Now notice that, as Dunn has recorded, the canons do allow for oikonomia, an overlooking of a canon in a special circumstance. But what is that special circumstance? The good behavior of the one under the sentence of the canon.

While I am not even so sure that expanding this principle to the ideology of the NRA is appropriate at all, if one wishes to do so, as does Dunn, it would seem that the above point would be crucial. Dunn wants LaPierre to relax the NRA’s principles because of the bad behavior of people who tragically misuse firearms. This would appear to be precisely the opposite of oikonomia.

Ironically, the NRA’s position of less regulation would fit oikonomia far better (though I am not too fond of comparing NRA members or legislators to priests and bishops). They want less of the law, not more of it.

No, whatever merits Dunn’s position may have, his application of this Orthodox principle seems entirely backwards. My advice would be that oikonomia is simply a non-starter for engagement with this issue from an Orthodox perspective.

As for how best to address it, well, I admit I am still personally working that out. However, when it comes to such a practical matter, there is something at the root of oikonomia that is much needed: the virtue of prudence. And I do not see how anyone can hope to act in prudence in this matter without engaging the issue from all sides and, importantly, considering any relevant data regarding the effectiveness (or lack thereof) of limiting the market in any way for the purpose of achieving a desired moral end, as well as minding the unintended consequences that surely will result as well—something that Dunn regrettably neglects to do.

Fr. Gregory Jensen – Canons and Guns: An Eastern Orthodox Response to a HuffPo Writer

Fr. Gregory Jensen

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fr-gregory-jensen-150x150Source: Acton Institute Power Blog | Fr. Gregory Jensen

Several of my friends on Facebook pages posted a link to David Dunn’s Huffington Post essay on gun control (An Eastern Orthodox Case for Banning Assault Weapons). As Dylan Pahman posted earlier today, Dunn, an Eastern Orthodox Christian, is to be commended for bringing the tradition of the Orthodox Church into conversation with contemporary issues such as gun control. As a technical matter, to say nothing for the credibility of his argument, it would be helpful if he understood the weapons he wants to ban. Contrary to what he thinks, semi-automatic weapons can’t “fire a dozen shots before a fallen deer even hits the ground.” Like many he confuses machine guns (which are illegal anyway) and semi-automatic weapons (not “assault weapons”). Putting this aside I have a couple of objections to his application of a principle from the canonical tradition of the Orthodox Church, economia, to the Second Amendment’s protection of the right to bear arms.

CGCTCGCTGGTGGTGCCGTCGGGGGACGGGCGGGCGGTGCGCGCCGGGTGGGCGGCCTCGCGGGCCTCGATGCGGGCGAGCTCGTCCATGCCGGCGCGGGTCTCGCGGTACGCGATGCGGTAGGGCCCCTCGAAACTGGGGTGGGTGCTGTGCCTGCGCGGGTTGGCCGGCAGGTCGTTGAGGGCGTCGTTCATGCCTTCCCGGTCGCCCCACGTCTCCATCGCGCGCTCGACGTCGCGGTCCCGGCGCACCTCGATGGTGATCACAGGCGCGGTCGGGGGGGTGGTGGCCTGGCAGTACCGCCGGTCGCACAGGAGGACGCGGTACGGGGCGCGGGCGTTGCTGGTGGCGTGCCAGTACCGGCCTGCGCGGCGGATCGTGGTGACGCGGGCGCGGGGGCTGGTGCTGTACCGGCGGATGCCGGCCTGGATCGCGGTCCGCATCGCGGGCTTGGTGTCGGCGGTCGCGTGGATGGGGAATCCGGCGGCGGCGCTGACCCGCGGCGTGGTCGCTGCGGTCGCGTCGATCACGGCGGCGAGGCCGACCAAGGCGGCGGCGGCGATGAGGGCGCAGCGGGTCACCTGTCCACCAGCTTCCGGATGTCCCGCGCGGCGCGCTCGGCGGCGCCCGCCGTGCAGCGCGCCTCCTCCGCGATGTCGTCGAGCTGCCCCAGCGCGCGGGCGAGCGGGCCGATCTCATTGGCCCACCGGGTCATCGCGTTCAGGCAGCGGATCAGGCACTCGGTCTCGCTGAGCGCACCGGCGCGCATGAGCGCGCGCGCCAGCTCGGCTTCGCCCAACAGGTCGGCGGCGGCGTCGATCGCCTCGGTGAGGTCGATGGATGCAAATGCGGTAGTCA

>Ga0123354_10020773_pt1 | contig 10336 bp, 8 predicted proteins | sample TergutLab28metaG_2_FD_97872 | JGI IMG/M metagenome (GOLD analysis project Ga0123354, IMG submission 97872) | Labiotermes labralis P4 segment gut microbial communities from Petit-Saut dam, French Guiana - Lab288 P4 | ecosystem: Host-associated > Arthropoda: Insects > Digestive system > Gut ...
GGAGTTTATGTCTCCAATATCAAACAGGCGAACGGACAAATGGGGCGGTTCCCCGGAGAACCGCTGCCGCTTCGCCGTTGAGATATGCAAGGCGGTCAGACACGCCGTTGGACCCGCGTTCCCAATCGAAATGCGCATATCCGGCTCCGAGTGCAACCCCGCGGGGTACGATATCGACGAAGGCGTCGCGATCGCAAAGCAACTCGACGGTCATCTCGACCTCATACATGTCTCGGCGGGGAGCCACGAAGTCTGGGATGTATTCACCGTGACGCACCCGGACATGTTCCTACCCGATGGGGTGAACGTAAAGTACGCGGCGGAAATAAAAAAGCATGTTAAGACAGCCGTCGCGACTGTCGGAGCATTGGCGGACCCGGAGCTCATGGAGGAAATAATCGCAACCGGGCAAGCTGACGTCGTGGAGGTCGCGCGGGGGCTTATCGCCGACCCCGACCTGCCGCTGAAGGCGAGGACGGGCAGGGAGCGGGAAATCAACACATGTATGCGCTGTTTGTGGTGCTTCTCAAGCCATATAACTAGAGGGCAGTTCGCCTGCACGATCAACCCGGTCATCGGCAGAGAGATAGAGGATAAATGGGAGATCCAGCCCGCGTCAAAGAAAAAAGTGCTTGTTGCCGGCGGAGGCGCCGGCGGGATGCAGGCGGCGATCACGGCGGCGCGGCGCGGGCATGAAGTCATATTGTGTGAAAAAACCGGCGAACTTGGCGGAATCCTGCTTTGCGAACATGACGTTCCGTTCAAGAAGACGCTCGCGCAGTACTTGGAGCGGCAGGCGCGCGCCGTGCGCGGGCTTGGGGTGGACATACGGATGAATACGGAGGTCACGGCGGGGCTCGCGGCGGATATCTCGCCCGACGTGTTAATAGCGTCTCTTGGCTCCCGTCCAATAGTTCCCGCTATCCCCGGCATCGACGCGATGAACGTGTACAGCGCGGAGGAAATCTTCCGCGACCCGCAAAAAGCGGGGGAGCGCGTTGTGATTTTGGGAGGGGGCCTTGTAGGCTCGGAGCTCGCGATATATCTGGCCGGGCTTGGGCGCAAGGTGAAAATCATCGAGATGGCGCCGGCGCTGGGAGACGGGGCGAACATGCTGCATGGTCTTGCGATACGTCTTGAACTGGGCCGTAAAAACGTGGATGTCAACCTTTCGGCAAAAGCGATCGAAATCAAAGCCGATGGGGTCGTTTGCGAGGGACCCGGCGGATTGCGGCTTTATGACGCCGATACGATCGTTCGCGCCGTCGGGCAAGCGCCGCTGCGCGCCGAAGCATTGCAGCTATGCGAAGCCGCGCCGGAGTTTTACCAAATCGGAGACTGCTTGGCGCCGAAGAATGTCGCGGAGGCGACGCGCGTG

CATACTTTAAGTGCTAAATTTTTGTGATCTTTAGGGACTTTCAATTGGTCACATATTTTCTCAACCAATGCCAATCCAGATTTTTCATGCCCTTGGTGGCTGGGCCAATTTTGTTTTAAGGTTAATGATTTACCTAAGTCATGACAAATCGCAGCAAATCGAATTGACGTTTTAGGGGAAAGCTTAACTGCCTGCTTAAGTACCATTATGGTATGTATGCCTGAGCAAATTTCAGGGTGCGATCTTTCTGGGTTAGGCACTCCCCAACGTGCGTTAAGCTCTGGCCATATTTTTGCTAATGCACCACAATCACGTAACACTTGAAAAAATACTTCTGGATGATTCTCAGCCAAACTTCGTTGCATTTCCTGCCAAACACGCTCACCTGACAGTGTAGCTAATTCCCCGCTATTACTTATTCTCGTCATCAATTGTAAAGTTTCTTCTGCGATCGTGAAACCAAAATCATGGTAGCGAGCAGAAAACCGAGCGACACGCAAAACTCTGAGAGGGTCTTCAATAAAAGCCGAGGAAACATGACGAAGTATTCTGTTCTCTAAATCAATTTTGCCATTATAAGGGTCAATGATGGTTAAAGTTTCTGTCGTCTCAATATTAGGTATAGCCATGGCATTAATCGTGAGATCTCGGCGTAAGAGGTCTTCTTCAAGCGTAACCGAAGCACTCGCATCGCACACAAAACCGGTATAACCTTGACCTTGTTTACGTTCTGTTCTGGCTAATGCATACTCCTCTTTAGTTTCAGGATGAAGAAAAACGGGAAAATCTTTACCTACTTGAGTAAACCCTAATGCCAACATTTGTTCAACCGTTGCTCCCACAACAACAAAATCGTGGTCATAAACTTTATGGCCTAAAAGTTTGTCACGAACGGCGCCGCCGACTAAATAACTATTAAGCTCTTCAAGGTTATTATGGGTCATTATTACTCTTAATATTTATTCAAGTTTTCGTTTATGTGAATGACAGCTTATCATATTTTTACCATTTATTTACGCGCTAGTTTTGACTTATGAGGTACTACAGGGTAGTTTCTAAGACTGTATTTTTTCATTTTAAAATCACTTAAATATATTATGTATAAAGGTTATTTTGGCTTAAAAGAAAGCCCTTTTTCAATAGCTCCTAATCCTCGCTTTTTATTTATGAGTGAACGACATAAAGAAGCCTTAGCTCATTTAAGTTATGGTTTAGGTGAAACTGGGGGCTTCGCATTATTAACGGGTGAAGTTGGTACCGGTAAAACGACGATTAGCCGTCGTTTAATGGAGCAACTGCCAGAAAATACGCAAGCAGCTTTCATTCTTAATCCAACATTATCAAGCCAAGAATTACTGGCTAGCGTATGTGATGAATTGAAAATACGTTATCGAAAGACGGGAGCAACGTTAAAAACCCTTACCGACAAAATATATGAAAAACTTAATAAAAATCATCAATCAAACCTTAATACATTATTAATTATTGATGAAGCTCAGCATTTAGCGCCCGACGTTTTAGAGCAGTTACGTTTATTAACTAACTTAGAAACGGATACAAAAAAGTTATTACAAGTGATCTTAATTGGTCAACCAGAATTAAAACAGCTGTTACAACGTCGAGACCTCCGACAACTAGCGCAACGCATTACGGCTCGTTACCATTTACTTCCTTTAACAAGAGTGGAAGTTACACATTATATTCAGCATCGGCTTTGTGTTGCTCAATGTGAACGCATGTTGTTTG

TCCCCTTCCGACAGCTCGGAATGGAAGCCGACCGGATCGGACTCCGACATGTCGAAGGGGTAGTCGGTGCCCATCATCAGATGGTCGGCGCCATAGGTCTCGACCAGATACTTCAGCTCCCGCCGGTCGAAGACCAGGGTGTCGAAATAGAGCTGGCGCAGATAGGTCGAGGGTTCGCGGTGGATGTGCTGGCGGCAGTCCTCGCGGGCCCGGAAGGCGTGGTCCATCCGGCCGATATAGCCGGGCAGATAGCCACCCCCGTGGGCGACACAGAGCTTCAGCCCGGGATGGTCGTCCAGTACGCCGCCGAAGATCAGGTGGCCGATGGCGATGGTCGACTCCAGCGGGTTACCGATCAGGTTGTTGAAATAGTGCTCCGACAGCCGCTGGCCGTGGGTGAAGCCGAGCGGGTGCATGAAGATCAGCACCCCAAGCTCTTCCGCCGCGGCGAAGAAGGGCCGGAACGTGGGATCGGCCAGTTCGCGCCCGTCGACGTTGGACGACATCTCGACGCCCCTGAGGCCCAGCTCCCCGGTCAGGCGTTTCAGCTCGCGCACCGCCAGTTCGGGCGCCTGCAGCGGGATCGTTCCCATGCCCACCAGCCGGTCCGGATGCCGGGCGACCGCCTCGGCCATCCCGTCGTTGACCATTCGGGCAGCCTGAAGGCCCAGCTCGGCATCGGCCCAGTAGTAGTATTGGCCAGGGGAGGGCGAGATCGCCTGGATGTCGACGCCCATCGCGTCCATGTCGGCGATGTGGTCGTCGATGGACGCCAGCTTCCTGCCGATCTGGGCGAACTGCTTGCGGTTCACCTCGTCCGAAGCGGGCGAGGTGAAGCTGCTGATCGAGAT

Dunn is correct in his assertion that economia says that the “letter of the law is subordinate to the needs of the soul.” But (and again, Dylan pointed this out) Dunn is a more than bit off when he says that a priest “might choose to ignore” the canonical tradition if “enforcing a canon is going to make someone feel ashamed, despair, or leave the church.” While there are times when a priest might tolerate a sin, what Dunn describes in his essay seems closer to moral expedience than pastoral prudence. Sin is still sin and while a priest might at times take a more indirect or a lenient approach to a person struggling with a particular sin, this is a matter of pastoral prudence in the case of an individual.  Dunn fundamentally misunderstands, and so misapplies, the canonical tradition to his topic. And he does so because he blurs the difference between pastoral prudence and public policy. Contrary to what radical feminism would have us believe, the personal is not political and this is evidently something that Dunn fails to realize.

Putting aside the difference between the personal and the political, Dunn makes a number  of substantive anthropological errors.  First of all economia is always exercised in the service of personal freedom. It is about lifting a restriction or dispensing from what is ordinarily required, so that the person is better able to respond to the prompting of divine grace. What economia doesn’t do is impose new restrictions on the person.  So, a defensible “economical” reading of the Second Amendment could, I think, argue that we need to make gun ownership easier not harder. Rather than the new restrictions that Dunn wants, the application of economia might lead us to expand the pool of gun owners, the circumstances where and when they could carry and use their weapons and maybe even the weapons that people could own.

(So there’s no mistake, I’m not making an argument for either less or more restrictive gun laws. I’m only pointing out that Dunn’s understanding of the canonical principle of economia is one-sided at best and flawed at worse.)

As I said above, I am very sympathetic with Dunn’s desire to apply the tradition of the Orthodox Church to contemporary social problems. He should be commended for this because the Christian tradition in general, including the tradition of the Orthodox Church, has something valuable and essential to say to us today as we struggle to build a just society. Unfortunately, I think Dunn has misunderstood and misapplied the tradition. His argument is not theological but ideological. This is clearest when, contrary to the tradition of the Church, he says that “the root problem is not the one that needs fixing.” If there is an Eastern Orthodox case to be made for stricter gun control laws, Dunn hasn’t made it. Far worse, however, is his failure to consider human sinfulness. Failing to do so is a disservice to the Church’s moral witness.